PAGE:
Anatomy Act 1832 stopping dead the body snatchers
This act was originally designed to stop in it’s tracks the activities of the Resurrectionists, who due to a shortage of cadavers (human corpses) for genuine medical research were resulting via illicit means to sourcing bodies for dissection by digging-up ‘resurrecting’ newly buried deceased paupers bodies.
The Act was first placed before parliament in 1828 but failed to get passed. It was the work by Herbert Mayo, physician and Fellow of the Royal Society and an accomplished neuro-anatomist, who urged the government to reconsider it’s position following the murder of an Italian boy. His work resulted in the Anatomy Act 1832. The whole story can be read by clicking here.
The act survived into the 20th century and it was the fear of such an outcome that partly fueled the fear of life in the work houses, where the death of a pauper could yield a profit as a corpse for dissection, being dead arguably making the poor person’s body more valuable than when it was alive perhaps? This certainly fueled the fear of life in a Victorian workhouse.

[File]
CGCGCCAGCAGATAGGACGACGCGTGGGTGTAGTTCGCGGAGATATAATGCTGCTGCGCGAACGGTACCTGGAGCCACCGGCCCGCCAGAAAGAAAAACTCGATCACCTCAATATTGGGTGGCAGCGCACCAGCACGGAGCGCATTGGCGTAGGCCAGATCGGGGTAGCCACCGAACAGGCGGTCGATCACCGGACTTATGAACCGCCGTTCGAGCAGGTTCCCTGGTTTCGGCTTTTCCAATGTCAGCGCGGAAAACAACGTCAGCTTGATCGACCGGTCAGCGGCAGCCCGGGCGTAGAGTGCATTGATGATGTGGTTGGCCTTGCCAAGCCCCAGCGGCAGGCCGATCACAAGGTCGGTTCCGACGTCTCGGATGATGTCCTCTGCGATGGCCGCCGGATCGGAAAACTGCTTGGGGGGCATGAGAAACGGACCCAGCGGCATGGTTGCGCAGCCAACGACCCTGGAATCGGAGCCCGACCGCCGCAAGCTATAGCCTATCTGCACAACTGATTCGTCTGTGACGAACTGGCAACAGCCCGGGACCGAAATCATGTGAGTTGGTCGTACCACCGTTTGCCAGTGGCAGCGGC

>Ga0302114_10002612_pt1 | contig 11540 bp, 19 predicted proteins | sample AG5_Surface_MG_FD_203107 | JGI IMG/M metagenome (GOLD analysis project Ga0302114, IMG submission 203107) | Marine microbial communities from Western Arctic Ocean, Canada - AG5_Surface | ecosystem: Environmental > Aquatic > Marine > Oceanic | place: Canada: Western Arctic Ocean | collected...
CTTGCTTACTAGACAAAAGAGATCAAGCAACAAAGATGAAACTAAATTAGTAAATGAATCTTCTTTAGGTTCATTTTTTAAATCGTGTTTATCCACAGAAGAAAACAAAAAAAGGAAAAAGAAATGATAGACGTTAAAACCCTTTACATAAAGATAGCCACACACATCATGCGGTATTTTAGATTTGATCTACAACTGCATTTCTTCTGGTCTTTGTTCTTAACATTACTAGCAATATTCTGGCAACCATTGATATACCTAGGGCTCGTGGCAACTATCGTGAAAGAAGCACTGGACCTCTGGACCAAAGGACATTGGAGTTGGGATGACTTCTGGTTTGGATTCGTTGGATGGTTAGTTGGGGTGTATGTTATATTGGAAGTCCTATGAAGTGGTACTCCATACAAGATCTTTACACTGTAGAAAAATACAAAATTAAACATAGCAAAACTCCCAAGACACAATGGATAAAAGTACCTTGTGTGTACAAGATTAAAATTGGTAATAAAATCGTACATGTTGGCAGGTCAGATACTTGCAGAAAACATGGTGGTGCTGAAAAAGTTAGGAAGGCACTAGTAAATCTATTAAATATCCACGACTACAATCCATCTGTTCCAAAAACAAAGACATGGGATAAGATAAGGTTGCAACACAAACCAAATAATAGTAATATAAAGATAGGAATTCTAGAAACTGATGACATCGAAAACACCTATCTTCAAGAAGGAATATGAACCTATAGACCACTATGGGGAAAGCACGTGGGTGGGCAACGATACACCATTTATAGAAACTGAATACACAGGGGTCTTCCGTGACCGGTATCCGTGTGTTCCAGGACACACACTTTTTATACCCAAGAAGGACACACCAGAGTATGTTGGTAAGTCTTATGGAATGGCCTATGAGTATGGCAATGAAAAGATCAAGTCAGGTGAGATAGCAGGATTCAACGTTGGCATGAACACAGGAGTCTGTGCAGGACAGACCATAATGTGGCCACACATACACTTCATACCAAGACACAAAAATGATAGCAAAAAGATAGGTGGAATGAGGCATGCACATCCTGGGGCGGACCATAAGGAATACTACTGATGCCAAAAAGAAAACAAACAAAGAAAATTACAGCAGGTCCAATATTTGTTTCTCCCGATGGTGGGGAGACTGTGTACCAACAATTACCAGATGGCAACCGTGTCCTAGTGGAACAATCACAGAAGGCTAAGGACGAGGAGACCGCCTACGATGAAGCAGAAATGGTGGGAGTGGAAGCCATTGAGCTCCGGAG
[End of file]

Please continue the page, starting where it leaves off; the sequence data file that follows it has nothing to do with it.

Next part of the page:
The ‘Body Snatchers’ were always lurking in the shadows behind human dissection and became particularly notorious with the activities of the murderers Burke and Hare around 1829-1830 in particular.
Whilst the Poor Law was still sentencing less fortunate souls to a life of near penal servitude the law was at last starting to recognize their rights at least when dead. A grim and bleak fact when we look back with the benefit of hindsight perhaps but a reality as well. When reflecting on so many lives lived at less than a subsistence level we might do well to reflect on the need to balance in a democratic society looking after those less fortunate and also enabling them to help themselves because no doubt the Workhouse regime was founded on such noble and draconian assumptions, whatever your politics we might do well to remember and reflect on this.